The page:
Friday, February 24, 2012

Arizona man arrested after rescuing and adopting drowning raccoon

Arizona man arrested after rescuing and adopting drowning raccoon

When 57-year-old Stan Morris saw a raccoon drowning in the Colorado River, he decided to put his own health at risk by saving the struggling animal. Seven months later, the good-hearted deed landed Morris in jail.

Before his arrest, Morris and the raccoon he affectionately named "Sonny," had developed quite a bond, according to the Associated Press. Morris told police he first looked online to see if it was against the law to keep a raccoon as a pet. When he didn't find any information telling him otherwise, he decided to adopt Sonny.

Technically, it is legal to keep a raccoon as a pet in Arizona, but an owner must first obtain an exotic animal license or permit. Most states that do allow raccoon ownership recommend adopting one from a professional breeder.

Morris says Sonny became domesticated after being adopted. In fact, Arizona Game and Fish Department officers were only alerted to the situation when reports began surfacing of a man walking around town with a raccoon perched on his shoulders.

A look over the Game and Fish Department website gives the impression that Arizona doesn't care much for raccoons. Not only did the state arrest Morris for keeping Sonny as a pet, but it has a law that states a raccoon, "is the only animal in Arizona that can be legally taken with a firearm at night."

Still, even adopted raccoons have been known to bite owners or strangers who startle them. And some of the concern is for the raccoons themselves, who cannot be returned to the wild once domesticated as a pet. Raccoons typically live 10-15 years, making them a time commitment similar to that of a cat or a dog for any prospective owners

You would think Game and Fish would have better things to do than take pets from people. I think it would be more cost effective for the state to just give the owner some guidlines to keep the raccoon safely instead of putting the man in jail.Leave the jail space free for real criminals.

Thursday, February 2, 2012

Benefits of a TSA Job.

NYC agent arrested in latest TSA theft

NEW YORK (AP) — A Transportation Security Administration agent stole $5,000 in cash from a passenger's jacket as he was going through security at John F. Kennedy International Airport, authorities said Thursday, the latest in a string of thefts that has embarrassed the agency.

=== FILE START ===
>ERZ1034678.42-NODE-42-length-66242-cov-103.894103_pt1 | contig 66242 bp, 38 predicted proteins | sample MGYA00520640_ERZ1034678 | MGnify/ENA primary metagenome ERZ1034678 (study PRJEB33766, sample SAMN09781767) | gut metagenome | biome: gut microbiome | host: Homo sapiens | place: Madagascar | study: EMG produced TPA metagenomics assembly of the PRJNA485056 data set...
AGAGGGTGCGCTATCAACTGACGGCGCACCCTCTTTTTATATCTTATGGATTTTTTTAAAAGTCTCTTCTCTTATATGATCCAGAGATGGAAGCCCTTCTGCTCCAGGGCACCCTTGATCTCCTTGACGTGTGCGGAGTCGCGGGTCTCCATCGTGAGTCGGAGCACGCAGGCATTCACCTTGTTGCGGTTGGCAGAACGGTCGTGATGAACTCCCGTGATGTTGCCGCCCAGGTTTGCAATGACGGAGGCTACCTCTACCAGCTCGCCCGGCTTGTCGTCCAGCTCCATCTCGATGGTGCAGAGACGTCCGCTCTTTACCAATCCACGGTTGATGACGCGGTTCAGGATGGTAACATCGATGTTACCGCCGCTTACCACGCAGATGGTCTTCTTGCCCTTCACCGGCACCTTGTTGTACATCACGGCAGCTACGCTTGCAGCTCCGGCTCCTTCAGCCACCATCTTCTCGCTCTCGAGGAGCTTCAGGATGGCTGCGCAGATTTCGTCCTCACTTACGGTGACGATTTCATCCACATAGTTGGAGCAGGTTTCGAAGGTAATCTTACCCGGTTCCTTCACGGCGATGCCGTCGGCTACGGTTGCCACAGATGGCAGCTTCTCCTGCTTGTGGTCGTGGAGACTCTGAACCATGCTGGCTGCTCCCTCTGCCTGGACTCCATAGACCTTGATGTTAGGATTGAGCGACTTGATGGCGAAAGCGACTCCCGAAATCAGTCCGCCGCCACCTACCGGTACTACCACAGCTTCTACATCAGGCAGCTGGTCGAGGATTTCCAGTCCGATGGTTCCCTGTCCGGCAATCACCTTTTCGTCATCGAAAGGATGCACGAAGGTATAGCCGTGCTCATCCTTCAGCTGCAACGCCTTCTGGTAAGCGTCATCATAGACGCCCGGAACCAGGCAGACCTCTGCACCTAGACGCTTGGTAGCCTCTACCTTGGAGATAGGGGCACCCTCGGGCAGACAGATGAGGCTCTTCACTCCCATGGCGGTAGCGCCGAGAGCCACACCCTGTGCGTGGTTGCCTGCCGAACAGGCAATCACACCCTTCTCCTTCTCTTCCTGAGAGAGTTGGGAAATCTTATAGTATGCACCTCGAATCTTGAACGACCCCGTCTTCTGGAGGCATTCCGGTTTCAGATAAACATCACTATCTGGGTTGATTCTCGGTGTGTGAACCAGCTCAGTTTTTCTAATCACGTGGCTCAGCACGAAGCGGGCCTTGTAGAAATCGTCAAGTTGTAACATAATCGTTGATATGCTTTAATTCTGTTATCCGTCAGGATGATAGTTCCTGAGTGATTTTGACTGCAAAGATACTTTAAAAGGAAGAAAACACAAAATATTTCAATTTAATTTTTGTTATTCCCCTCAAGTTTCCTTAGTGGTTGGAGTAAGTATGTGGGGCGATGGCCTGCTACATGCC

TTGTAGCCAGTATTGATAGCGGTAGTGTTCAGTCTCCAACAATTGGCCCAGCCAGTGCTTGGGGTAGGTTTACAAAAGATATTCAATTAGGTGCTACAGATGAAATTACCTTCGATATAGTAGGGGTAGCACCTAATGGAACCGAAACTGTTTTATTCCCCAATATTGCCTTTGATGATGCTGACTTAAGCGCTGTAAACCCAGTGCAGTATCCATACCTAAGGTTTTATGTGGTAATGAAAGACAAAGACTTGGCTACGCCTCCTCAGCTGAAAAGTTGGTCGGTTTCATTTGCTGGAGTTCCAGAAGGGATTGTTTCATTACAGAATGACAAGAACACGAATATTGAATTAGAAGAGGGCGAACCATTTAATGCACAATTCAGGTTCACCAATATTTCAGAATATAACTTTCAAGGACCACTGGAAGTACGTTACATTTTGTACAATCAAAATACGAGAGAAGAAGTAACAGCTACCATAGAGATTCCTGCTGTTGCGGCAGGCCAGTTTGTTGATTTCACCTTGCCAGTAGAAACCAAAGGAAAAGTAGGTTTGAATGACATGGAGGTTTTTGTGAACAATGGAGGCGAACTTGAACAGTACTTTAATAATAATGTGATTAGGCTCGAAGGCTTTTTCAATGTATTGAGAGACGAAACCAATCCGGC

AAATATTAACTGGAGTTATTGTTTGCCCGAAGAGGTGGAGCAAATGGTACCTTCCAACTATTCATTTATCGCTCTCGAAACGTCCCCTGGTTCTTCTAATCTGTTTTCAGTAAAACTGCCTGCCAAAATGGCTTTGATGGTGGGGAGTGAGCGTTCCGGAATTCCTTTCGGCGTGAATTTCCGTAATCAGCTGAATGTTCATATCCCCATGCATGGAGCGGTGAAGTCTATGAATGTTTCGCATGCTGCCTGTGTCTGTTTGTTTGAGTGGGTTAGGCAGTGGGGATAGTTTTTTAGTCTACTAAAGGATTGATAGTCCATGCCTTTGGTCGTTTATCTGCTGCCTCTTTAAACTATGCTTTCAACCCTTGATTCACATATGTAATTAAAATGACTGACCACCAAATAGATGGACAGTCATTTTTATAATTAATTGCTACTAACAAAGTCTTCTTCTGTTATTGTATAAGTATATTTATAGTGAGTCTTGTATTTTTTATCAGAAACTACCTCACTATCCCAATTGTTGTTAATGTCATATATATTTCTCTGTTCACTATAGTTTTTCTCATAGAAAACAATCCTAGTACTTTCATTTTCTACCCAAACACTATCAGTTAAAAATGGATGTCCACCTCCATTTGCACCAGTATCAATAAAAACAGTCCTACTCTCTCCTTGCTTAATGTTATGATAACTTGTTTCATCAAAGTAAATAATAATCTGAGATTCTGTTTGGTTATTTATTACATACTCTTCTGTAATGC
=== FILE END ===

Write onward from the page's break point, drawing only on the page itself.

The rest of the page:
Alexandra Schmid took the cash from a Bangladeshi passenger's jacket as it went along an X-ray conveyor belt Wednesday night in Terminal 4, said Al Della Fave, spokesman for the Port Authority of New York and New Jersey's police force.

Surveillance video showed Schmid taking the money from a jacket pocket, wrapping the cash in a plastic glove and taking it to a bathroom, Della Fave said.

The money hasn't been recovered, he said. Police are investigating whether Schmid gave it to another person in the bathroom.

The 31-year-old Schmid was arrested on a charge of grand larceny and suspended pending an investigation. Her attorney's name wasn't immediately known.

Schmid, who lived in Brooklyn, had worked for the TSA for 4½ years, TSA spokeswoman Lisa Farbstein said.

"We do hold our officers to very high standards, and we have a zero tolerance policy for theft in the workplace," Farbstein said.

Wednesday's arrest came the same day that a federal judge sentenced former TSA screener Ricky German to eight months in prison for trying to steal a laptop from a passenger at the Memphis airport in December 2010. German was convicted of theft by a government employee, depriving a citizen of his rights and making false statements.

The cases are part of a series of recent theft allegations against TSA employees:

— Last month, an agent who worked searching checked luggage at the Dallas-Fort Worth International Airport was suspended after the owner of a stolen iPad used the tracking feature on the device to locate it at the agent's home. Police found seven other iPads there.

—On Jan. 10, former TSA agent Paul Yashou pleaded guilty to stealing a $15,000 watch from a passenger's belongings at Los Angeles International Airport in May. He is awaiting sentencing.

— Two other former TSA agents at JFK were sentenced on Jan. 10 to six months in jail and five years' probation for stealing $40,000 from a piece of luggage in January 2011. The agents, Coumar Persad and Davon Webb, had pleaded guilty to grand larceny, obstructing governmental administration and official misconduct.

— Also in January, authorities charged an agent at Miami International Airport with swiping items and luggage and smuggling them out of the airport in a hidden pocket of his work jacket. He was arrested after one of the items, an iPad, was spotted for sale on Craigslist. Another TSA employee was arrested in July at nearby Fort Lauderdale-Hollywood International Airport after an airline employee reported that the man slipped an iPad into his pants.

— In December, police charged a TSA screener at New York's LaGuardia Airport with lifting a laptop after a Detroit-bound passenger left it behind at the security station.

— Earlier last year, a TSA supervisor and one of his officers pleaded guilty in a scheme that lifted $10,000 to $30,000 from passengers' belongings at Newark Liberty International Airport. A federal judge sentenced the supervisor, Michael Arato, to 2½ years in prison and his subordinate, Al Raimi, to six months of home confinement.

Nice people, frisking your grandmother wasn't good enough, so now there are better benefits to the job........